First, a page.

When it comes to energy issues, Wyoming's delegates to the Democratic National Convention did not see eye to eye with many Democratic Party leaders or their party's platform. Correspondent Matt Laslo caught up with some of the delegates in Philadelphia and sent us this audio postcard.
On April first, Frank Thompson lost his job as a mechanic at Peabody Energy’s North Antelope Rochelle mine. He was one of almost 500 coal miners laid off that day by Peabody and its competitor, Arch Coal. At the time, Thompson, who is a single dad, was most concerned about what being laid off would mean for his son.
Three months later, Thompson still isn’t sure what the future holds, but he’s trying to stay in Wyoming. Wyoming Public Radio’s Stephanie Joyce caught up with him at a park in his hometown of Douglas.
Due to Wyoming’s economic downturn a number of state agencies have been required to cut their budgets to make up for a revenue shortfall that could reach $300 million dollars. Among the cuts is 1 million dollars that the Department of Corrections uses for Substance abuse treatment. At the same time the Wyoming Department of Health is cutting funding for local substance abuse treatment. Wyoming Public Radio’s Liam Niemeyer reports some worry the cuts could harm those in and out of the prison system.
Earlier this month, the University of Wyoming’s new president Laurie Nichols visited the Wind River Indian Reservation and sat down with business councils from both the Eastern Shoshone and the Northern Arapaho to talk about how to increase the number of Native Americans at UW…and how to make them more welcome. She told me, it’s an issue she’s tackled before in her time as South Dakota State University’s provost.
Wyoming has a growing but mostly unnoticed software industry. The state has also made progress in developing data centers and tech companies, but a group of Cheyenne entrepreneurs noticed that the state lacked web developers and those who are trained to work in the technology industry. The newly created Array, School of Technology and Design is hoping to change that. Wyoming Public Radio’s Bob Beck has more.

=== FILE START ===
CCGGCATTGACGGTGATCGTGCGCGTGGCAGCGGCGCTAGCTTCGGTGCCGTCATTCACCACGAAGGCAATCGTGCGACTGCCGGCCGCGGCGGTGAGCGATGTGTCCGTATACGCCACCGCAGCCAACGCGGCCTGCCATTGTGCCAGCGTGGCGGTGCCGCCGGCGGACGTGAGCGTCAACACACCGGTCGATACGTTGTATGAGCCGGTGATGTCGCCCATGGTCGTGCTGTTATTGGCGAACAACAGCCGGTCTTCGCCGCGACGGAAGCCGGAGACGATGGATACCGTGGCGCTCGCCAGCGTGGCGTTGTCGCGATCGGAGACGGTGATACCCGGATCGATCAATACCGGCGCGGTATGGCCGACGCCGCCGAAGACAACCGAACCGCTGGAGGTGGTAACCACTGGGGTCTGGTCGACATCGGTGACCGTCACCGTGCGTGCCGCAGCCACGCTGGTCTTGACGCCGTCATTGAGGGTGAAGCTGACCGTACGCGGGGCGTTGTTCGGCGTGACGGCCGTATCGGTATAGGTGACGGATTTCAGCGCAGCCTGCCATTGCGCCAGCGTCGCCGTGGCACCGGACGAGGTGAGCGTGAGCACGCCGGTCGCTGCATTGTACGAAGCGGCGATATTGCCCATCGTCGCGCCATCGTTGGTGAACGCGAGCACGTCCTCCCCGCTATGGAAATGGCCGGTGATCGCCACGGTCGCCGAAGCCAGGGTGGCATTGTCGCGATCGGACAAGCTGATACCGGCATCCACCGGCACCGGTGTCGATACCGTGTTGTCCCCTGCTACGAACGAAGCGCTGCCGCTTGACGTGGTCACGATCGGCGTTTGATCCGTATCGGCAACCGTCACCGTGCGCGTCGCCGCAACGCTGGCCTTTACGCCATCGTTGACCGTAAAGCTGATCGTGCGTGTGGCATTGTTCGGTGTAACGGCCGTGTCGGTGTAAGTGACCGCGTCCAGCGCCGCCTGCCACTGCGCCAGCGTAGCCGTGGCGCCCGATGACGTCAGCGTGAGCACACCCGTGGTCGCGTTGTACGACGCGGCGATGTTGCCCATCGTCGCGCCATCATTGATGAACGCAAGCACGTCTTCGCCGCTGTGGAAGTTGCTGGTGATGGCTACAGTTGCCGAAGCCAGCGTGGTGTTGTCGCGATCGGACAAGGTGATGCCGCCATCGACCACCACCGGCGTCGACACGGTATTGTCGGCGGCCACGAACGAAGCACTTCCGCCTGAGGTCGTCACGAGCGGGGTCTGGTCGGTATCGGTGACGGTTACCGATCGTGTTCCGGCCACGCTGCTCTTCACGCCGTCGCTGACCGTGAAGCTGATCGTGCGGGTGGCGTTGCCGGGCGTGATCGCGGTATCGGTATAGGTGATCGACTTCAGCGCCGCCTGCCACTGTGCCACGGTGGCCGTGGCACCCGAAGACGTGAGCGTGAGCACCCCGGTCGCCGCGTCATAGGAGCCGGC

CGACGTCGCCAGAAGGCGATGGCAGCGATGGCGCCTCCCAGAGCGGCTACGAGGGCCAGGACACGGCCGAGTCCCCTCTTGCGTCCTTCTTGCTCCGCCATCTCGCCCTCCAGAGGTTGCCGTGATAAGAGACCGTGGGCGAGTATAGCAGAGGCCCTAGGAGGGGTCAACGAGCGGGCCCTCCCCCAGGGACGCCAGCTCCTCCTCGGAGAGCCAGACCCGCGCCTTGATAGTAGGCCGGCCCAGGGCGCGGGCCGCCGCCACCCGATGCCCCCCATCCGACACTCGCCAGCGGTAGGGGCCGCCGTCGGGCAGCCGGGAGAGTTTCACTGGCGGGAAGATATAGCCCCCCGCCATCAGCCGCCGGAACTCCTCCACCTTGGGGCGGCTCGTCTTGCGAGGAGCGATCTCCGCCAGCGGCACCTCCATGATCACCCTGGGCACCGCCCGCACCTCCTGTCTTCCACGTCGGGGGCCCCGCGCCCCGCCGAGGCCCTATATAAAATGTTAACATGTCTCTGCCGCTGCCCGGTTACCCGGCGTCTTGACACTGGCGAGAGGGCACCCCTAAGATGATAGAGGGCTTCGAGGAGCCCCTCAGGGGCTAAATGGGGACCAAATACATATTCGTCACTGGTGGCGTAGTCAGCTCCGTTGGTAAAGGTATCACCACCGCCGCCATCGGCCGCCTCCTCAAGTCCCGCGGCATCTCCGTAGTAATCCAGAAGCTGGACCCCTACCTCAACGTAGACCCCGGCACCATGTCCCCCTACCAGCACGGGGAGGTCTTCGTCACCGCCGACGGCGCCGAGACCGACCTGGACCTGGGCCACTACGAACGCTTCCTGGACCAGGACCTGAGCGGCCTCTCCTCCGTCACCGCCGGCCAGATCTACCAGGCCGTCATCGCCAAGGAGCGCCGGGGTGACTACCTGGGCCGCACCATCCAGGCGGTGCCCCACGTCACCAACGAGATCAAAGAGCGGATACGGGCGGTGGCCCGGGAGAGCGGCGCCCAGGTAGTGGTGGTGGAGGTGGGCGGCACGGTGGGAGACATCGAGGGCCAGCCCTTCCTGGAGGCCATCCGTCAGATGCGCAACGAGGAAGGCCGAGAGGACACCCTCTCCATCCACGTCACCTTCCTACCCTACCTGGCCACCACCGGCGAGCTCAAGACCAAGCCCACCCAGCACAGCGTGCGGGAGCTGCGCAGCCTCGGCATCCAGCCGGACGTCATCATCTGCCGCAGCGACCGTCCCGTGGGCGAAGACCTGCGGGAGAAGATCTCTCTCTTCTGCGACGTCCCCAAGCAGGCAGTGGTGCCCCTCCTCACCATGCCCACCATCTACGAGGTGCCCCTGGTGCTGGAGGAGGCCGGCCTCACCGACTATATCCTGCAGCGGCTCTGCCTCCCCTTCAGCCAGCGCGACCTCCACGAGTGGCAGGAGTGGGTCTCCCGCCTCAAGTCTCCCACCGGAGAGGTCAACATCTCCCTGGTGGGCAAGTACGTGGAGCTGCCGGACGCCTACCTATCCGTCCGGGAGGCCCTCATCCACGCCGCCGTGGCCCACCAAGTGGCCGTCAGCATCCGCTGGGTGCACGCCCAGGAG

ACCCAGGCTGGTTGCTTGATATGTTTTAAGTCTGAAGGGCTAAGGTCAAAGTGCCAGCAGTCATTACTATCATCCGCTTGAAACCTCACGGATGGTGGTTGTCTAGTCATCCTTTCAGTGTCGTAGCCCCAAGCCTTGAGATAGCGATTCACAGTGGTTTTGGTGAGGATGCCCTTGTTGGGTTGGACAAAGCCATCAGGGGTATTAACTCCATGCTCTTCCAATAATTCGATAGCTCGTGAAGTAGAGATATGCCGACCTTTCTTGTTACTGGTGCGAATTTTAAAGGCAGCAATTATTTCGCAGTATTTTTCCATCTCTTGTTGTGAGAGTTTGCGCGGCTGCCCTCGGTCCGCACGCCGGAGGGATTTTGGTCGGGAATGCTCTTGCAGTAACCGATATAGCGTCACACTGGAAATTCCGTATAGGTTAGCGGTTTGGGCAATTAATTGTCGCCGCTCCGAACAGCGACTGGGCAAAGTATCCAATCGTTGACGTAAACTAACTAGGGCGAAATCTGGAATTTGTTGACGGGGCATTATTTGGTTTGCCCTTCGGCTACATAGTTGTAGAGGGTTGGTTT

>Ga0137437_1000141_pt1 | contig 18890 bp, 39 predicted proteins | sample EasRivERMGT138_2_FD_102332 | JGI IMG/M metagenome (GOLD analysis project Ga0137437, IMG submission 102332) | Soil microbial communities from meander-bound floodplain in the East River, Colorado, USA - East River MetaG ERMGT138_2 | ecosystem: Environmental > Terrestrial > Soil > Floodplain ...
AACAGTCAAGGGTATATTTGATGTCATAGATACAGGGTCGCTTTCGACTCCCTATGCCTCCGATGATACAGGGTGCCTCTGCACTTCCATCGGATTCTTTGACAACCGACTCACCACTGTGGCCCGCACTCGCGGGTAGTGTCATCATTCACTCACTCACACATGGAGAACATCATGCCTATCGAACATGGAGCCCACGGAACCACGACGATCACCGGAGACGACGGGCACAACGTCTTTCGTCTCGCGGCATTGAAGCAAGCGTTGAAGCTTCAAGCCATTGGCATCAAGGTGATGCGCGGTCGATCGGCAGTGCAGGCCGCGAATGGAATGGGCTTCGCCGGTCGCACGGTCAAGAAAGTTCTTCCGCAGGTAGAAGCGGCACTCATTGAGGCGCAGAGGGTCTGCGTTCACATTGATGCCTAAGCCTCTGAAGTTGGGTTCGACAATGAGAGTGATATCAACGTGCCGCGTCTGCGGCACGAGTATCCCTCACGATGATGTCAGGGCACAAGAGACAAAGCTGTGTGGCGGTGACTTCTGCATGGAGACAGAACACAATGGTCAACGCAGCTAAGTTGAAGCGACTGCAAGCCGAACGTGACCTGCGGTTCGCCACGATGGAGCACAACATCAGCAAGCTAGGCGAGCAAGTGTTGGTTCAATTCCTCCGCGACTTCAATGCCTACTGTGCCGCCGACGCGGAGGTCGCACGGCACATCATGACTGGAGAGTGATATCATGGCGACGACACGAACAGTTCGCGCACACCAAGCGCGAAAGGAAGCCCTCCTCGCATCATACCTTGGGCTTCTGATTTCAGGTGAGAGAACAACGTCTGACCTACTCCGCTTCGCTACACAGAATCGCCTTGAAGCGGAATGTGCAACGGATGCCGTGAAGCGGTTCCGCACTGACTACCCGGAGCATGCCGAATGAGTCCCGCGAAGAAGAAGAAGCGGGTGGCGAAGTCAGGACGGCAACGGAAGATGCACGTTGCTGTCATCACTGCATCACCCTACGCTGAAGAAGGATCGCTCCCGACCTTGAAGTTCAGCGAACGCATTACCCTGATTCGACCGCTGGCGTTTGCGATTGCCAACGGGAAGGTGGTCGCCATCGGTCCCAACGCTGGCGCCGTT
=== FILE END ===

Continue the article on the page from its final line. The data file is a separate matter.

Sticking with the subject of employment…Wyoming, like other energy producing states, is shedding jobs in coal, oil, and gas. But the renewables industry is growing nationwide, including jobs to make parts like wind turbine blades and towers. Wyoming wants to attract wind manufacturing jobs as part of an effort to diversity its fossil fuel-based economy, but right now the state has none of these jobs. Neighboring Colorado has thousands. Inside Energy’s Leigh Paterson went to find out what’s standing in the way, starting off in Cheyenne.
When the largest coal producer in the world is in your backyard, their every move can cause a ripple effect. That’s what happened when Peabody Energy failed to pay their property taxes in Routt County, Colorado. The lapse left a tiny rural school district scrambling for more than $1 million. Colorado officials swooped in to save the day, but the fact that it happened at all raises questions about the district’s future. From Inside Energy partner KUNC, Education Reporter Ann Marie Awad took a closer look.
For the last five years, a pilot project on the Wind River Indian Reservation has been building backyard vegetable gardens for residents there. But so many people wanted to participate that the organizers applied for funding to get a full-fledged project off the ground with twice as many plots. As Wyoming Public Radio’s Melodie Edwards reports, the idea is to study whether gardening improves the many health issues on the reservation.
50 million years ago, Wyoming looked pretty different. It was tropical, with lots of trees and wet, humid conditions. Scientists know this because of the many fossils found from this time period in the Green River Formation in Southwest Wyoming. Now, new research on one particular fossil is allowing scientists to paint an even more detailed picture of that world. Sterling Nesbitt is an assistant professor of geosciences at Virginia Tech, and studied the fossil of Calciavis Grandei – a relative of modern day ground dwelling birds like ostriches and emus. He told Wyoming Public Radio’s Caroline Ballard why this fossil is so unique.